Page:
Jamie Dobie marked out as the ‘real deal’ at Glasgow Warriors

In years to come, it will turn into one of those “I was there moments” – the time when Jamie Dobie got the ball about his own half ten-yard line, spotted a gap, raced through it, pushed the next would-be tackler away and hared downfield, outpacing his chasers.

Jamie Dobie, who was signed straight from school, is very highly rated by Glasgow Warriors. Picture: SNS/SRU

In the end the backfield cover came across and caught him a yard short of a wonder solo try but his team-mates got there and a couple of phases later the score came, completing the most memorable moment of last week’s match against Zebre where, don’t forget, there were eight Glasgow Warriors tries competing for glory.

For Kenny Murray, the assistant coach, inset, it was just the most recent piece of action Dobie has produced to impress him: “The fact we signed him as a pro straight out of school shows how much we feel he is the real deal,” Murray said.

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“He’s got a bit of everything. What I really like about him is that he’s a very good tackler. George [Horne] and Ali [Price, the two Scotland scrum-halves at Glasgow] are good defenders and Jamie, at such a young age is a good defender who also has that attacking ability. You think back to guys like Gary Armstrong who was an extra back row for Scotland. I reckon Jamie can have the same physicality in his game.

“He’s also very quick and has a good pass. He’s got a lot of parts and he can be the real deal. The only thing he doesn’t have is experience, which is what he’ll get going through these games.”

The thing to remember about Dobie is that he is the first full-time Glasgow player born this century – June 2001 to be precise. He is the first Scottish player since Blair Kinghorn to skip academies and go straight from school into a full-time contract, and that alone marks him out as one to watch.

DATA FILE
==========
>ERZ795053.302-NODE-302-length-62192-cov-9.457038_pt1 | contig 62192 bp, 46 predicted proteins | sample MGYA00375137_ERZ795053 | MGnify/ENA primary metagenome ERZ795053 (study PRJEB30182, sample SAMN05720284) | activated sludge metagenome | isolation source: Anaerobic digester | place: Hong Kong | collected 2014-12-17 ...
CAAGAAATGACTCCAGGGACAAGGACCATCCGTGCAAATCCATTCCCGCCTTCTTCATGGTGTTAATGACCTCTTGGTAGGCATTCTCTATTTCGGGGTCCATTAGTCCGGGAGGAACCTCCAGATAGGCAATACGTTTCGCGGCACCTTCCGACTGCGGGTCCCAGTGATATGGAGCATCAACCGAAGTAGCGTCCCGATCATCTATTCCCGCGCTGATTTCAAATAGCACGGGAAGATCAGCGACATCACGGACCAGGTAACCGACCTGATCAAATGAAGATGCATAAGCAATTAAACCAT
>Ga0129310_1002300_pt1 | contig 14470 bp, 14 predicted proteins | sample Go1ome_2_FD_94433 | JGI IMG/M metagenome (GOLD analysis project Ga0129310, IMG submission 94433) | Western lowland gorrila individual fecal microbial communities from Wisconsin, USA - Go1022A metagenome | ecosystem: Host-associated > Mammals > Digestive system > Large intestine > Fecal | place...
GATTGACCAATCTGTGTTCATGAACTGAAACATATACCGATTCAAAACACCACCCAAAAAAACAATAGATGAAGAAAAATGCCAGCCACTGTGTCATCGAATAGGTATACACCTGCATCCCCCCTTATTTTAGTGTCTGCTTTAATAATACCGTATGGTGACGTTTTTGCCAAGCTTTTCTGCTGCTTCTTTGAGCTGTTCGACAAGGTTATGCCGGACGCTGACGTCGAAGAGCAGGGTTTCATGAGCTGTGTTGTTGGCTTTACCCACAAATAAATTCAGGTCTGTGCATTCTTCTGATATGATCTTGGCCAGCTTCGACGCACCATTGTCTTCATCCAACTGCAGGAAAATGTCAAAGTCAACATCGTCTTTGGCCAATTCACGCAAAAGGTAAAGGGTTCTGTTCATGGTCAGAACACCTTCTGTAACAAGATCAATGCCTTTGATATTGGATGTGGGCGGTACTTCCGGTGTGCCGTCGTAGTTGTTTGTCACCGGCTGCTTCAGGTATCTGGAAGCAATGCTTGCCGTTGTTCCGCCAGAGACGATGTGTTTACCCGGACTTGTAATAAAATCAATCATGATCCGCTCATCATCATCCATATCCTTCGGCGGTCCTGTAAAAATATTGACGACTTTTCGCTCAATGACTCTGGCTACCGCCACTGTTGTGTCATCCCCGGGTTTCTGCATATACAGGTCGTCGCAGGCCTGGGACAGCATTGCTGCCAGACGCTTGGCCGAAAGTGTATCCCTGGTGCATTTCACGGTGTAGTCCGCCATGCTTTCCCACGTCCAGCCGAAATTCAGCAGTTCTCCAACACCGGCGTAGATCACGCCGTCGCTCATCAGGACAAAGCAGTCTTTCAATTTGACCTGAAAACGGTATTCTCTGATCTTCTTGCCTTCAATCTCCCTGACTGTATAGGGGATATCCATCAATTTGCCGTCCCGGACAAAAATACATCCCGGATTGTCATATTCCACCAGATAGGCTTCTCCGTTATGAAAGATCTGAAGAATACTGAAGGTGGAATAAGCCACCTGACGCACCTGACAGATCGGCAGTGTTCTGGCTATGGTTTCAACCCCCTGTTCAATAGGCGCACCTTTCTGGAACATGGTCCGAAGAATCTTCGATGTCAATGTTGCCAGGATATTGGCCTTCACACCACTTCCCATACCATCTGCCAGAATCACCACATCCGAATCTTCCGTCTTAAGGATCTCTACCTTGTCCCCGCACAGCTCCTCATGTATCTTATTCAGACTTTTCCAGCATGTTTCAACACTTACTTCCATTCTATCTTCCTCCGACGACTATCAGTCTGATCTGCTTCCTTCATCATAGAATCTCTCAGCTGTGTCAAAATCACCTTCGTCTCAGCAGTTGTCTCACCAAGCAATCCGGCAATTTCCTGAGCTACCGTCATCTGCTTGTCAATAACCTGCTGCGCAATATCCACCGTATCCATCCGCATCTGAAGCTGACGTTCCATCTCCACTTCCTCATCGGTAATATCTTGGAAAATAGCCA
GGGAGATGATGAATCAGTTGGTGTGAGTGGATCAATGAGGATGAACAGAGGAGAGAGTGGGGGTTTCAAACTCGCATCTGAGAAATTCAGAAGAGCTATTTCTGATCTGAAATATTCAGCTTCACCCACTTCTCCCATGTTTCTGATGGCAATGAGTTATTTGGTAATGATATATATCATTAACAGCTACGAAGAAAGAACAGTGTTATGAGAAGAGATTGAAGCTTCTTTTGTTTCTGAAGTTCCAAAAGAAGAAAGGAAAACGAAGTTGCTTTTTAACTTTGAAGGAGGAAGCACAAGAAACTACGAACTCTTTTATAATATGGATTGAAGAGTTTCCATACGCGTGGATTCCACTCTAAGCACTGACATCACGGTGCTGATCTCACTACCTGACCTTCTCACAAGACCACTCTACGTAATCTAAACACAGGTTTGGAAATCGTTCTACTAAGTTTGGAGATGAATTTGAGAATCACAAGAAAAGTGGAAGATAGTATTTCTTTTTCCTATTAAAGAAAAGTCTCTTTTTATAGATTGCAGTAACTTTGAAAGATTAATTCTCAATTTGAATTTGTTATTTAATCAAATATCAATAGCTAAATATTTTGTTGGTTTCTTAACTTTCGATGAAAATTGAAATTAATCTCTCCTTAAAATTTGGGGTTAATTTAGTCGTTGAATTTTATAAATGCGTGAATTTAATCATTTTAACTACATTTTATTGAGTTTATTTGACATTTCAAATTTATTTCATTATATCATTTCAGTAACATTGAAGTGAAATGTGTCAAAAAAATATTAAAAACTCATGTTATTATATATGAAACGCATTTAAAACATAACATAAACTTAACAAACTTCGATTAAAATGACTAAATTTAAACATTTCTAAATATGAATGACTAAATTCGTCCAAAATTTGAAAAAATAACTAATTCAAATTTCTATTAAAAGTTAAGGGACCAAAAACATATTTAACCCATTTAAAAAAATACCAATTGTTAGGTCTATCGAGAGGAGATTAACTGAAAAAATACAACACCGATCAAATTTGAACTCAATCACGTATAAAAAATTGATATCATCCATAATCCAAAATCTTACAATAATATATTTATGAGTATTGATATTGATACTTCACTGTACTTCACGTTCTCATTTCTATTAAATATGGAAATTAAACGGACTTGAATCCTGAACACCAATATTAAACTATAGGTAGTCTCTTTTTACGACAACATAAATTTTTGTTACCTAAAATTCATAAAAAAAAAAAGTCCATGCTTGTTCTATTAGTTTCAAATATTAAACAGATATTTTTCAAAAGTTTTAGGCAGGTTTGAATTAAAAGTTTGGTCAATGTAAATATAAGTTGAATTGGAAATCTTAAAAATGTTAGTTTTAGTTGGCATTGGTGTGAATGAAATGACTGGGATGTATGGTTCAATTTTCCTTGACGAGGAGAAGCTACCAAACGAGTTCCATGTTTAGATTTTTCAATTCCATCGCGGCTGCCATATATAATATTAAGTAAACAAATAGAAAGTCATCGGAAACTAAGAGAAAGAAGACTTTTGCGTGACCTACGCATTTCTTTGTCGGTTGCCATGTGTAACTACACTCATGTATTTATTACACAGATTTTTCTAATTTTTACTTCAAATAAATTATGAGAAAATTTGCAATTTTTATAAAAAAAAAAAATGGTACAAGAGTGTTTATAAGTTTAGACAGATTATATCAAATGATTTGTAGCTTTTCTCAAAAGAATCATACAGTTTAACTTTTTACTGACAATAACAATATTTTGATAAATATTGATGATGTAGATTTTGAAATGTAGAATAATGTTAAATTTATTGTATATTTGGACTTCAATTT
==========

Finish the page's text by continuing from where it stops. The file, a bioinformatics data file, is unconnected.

“There are not many players at either Glasgow or Edinburgh who sign straight out of school so the fact he did that highlights how highly we rate him. Dave [Rennie, the head coach] and myself went to watch him, he has a lot of potential,” Murray recalled.

“There’s a lot of competition, he’s up against two international scrum-halfs [Ali Price and George Horne]. He has to oust them to get game time so that will be good for him. It will push his standards up.

“He’s developed a lot. He’s not played a great deal so a lot of his development has been on the training pitch. He’s a great guy, he’s determined to improve. He’s been patient.

“He knows there’s a pecking order he has to push up but this [the Six Nations] provides a window where young guys can get opportunities. Look at the likes of [Scott] Cummings and [Matt] Fagerson – they had to bide their time but took their chances.”

Last week was a 25-minute cameo for Dobie that certainly gives him an outside chance of a first starting spot against the Dragons this weekend – the experienced, and more likely, option is Nick Frisby but Dobie needs to get a run sometime soon.

With Ryan Wilson likely to be at the back of the scrum and Peter Horne, another knowledgeable head, outside him, there is plenty of experience around to make the gamble worthwhile and justify holding him back from the Under-20s campaign for club duties.

As far as this weekend goes, Murray recalls with a shudder just how badly Glasgow played when they faced the Dragons and lost in Newport in October and knows the return match is one they cannot afford to lose if they are to maintain their drive for a Guinness Pro14 play-off spot.